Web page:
- 2nd edition is now in print and shipping from various booksellers.
- is available through Pragmatic
- includes pdf, epub, and mobi (for Kindle)
- paper editions
Why a Second Edition?
This section is an excerpt from the Preface, which is available to read as a larger excerpt on the books Pragmatic page.
Both Python and pytest have changed since the first edition of this book was published in 2017. There have been updates to pytest that are now reflected in the book, such as:
- New builtin fixtures
- New flags
- The addition of package scope fixtures
There have also been updates to Python that are reflected in the book:
- The adoption of f-strings and
- The addition of dataclasses
Also, since publication of the first edition, I have taught many, many people about pytest, and I think I’ve learned how to be a better teacher. The second edition not only expands on what is covered in the first edition—it grew from 7 to 17 chapters!—but also it presents the material in what I think is a more gradual, digestible manner.
So what’s in all of these new chapters?
More on parametrization, markers, coverage, mocking, tox and continuous integration, and third-party plugins. All of these topics were covered in the first edition, but in this edition I expand that coverage. I pulled the discussion of parametrization into its own chapter and added a discussion of advanced parametrization techniques. I delve more deeply into markers and include an example of how to pass data from markers to fixtures (which is super cool). I also take you on a deeper dive into test coverage, mocking, and CI, and using and building your own plugins to extend pytest’s capabilities.
A discussion of test strategy. Feedback from the first edition was that the book was great for the mechanics of how to use pytest, but the “What test do I write?” information was a bit lacking. The new Chapter 7: Strategy is push in the right direction of what tests to write. A complete treatment of test strategy would be a book in itself; however, this chapter will get you started.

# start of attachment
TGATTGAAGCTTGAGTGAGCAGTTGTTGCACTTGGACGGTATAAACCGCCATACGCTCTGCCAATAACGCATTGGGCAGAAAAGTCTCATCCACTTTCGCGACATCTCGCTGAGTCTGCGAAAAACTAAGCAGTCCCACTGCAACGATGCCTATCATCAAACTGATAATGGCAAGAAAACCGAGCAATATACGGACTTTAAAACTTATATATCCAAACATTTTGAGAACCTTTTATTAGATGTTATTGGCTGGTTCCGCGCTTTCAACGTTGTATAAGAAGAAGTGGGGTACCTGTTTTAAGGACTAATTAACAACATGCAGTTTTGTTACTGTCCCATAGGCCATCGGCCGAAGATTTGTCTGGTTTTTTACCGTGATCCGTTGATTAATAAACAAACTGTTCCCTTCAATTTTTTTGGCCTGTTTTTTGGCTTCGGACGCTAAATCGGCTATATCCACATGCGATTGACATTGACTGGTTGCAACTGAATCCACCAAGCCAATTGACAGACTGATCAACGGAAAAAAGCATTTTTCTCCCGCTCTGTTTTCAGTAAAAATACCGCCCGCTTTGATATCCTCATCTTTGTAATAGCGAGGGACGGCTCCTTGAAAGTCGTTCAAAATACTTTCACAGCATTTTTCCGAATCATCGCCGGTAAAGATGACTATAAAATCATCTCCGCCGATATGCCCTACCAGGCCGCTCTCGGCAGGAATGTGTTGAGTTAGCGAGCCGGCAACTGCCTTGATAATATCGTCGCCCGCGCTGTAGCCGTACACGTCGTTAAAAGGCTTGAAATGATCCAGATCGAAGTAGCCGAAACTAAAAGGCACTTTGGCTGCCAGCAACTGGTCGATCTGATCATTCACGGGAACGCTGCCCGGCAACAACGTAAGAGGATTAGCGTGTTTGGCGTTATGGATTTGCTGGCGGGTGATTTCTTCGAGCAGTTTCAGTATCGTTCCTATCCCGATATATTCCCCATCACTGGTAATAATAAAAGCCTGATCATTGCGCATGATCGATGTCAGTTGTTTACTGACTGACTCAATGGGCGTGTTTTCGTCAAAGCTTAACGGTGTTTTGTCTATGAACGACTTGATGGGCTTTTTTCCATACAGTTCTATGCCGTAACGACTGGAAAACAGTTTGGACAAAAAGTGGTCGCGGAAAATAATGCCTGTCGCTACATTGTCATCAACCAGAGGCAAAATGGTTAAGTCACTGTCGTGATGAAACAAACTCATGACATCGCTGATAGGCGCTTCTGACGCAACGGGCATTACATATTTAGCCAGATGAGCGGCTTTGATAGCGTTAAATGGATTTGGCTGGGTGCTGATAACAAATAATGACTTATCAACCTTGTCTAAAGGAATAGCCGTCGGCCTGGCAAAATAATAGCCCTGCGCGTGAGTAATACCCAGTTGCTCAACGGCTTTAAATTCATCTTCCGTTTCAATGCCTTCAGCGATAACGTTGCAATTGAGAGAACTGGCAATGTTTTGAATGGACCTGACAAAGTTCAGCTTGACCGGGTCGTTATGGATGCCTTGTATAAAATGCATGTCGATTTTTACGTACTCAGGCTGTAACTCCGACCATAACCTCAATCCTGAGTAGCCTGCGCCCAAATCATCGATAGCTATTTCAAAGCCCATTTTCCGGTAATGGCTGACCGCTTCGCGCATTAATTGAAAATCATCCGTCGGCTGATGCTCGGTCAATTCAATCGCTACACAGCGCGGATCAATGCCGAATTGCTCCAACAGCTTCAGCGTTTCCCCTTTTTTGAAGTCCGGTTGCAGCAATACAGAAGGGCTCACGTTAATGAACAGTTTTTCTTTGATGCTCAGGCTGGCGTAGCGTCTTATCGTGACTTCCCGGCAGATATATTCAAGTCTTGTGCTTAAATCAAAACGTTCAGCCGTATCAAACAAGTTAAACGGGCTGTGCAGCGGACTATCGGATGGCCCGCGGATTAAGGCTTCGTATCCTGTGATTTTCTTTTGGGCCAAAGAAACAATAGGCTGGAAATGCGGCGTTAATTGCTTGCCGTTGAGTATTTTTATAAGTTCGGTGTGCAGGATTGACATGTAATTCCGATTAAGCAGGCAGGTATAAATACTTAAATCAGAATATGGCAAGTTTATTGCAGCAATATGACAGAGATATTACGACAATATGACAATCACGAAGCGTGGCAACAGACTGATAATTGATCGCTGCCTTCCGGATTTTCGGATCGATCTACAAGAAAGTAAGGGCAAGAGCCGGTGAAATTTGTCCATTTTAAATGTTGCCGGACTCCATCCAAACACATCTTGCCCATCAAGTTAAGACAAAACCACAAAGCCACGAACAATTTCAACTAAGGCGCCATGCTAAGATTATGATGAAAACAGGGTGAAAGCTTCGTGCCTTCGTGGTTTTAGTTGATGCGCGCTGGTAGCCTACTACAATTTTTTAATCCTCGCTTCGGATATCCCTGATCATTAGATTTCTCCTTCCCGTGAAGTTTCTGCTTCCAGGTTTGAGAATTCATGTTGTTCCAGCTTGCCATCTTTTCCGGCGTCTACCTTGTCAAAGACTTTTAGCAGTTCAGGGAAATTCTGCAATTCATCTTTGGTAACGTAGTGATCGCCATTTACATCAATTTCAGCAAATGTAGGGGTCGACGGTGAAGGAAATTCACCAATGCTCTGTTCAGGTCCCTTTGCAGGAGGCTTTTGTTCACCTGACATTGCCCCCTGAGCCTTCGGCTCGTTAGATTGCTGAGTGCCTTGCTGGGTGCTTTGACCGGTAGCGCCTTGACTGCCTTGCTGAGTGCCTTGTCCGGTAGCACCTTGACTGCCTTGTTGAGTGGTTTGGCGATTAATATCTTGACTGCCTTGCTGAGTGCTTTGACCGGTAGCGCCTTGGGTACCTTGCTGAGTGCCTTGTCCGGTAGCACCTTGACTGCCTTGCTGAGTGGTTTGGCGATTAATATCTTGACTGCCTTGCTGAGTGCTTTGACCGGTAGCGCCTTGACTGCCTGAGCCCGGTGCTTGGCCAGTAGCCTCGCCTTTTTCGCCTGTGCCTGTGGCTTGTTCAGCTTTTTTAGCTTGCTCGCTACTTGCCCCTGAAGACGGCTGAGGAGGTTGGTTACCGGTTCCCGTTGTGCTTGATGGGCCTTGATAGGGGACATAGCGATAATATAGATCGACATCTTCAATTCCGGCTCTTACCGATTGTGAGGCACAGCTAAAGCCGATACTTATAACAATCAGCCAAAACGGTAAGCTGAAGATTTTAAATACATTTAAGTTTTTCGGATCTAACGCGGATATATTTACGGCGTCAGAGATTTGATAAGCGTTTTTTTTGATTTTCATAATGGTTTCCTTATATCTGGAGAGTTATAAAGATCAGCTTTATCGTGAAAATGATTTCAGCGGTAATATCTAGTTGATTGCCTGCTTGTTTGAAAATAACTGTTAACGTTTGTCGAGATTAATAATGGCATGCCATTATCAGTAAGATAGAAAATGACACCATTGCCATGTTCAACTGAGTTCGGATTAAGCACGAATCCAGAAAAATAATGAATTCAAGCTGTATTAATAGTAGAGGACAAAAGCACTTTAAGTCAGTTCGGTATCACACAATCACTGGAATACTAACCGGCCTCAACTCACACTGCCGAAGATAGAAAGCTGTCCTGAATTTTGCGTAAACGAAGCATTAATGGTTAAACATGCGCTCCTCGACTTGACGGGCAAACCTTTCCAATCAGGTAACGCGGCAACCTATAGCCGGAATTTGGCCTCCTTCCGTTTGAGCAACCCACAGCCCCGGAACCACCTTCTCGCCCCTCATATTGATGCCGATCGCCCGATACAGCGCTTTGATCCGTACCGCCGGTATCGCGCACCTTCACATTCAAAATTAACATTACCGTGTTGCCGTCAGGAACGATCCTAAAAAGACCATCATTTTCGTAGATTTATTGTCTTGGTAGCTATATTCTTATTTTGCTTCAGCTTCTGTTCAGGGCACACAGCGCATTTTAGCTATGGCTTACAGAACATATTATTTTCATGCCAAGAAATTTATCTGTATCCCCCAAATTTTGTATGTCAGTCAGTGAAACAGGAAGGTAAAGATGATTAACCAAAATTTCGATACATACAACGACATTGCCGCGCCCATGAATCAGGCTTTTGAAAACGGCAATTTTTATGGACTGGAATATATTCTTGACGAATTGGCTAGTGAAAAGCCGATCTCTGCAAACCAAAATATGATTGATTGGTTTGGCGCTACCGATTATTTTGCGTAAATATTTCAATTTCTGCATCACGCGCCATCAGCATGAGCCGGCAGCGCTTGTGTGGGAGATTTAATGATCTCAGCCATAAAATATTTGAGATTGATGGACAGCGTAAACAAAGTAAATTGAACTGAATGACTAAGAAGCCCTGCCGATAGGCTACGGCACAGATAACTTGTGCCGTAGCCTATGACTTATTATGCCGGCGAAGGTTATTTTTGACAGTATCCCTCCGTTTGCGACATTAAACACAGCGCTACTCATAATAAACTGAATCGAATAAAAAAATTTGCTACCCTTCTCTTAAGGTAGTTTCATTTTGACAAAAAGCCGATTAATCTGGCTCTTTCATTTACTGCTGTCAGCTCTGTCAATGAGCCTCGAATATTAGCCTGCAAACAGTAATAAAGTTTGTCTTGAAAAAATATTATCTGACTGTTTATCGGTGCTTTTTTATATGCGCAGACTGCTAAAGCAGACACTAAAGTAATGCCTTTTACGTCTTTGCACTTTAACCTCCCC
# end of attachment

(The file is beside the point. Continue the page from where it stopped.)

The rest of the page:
Information about the Python search path. A lot of readers reached out to me asking about how to get their tests to see their test code, and the first edition didn’t cover it. The project in this book, Cards, doesn’t have that problem because it’s an installed Python package. However, lots of user projects are applications or scripts or lots of other things that are not installed packages. This chapter offers a focused look at the problem and provides some solutions.
I moved coverage of command-line flags and configuration settings in general to their own chapter at the end of the book where, after you’ve learned the basics of pytest, you can check out the ton of cool options that can help you run your tests more efficiently and effectively.
Also, I consolidated the information about debugging test failures into a chapter of its own. In the last edition, this information was spread all throughout the book. It is my hope that when you are faced with a deadline and a failing test suite, bringing this information together into one chapter will help you figure an answer out quickly and ease some stress.
Finally, the example project changed. The first edition used a project called Tasks to illustrate how to use pytest. Now it’s called Cards. Here’s why:
- It’s easier to say out loud. (Try it. Say “tasks” three times, then “cards” three times. Right?)
- The new project itself is different because it uses Typer instead of Click for command-line functionality. Typer code is easier to read.
- The project also uses Rich for formatting the output. Rich didn’t exist (neither did Typer) when the first edition was written.
The code examples have also been simplified. The directory structure of the first edition code examples followed a progression of a possible test directory within a project, with most of the project removed. Seriously, I think it made sense to me at the time. In this edition, there is a project in its own directory,
cards_proj, with no tests. Then each of the chapters have test code (if appropriate) that either work on the one project, or on some local code. Trust me, I think you’ll agree that it’s way easier to follow along now.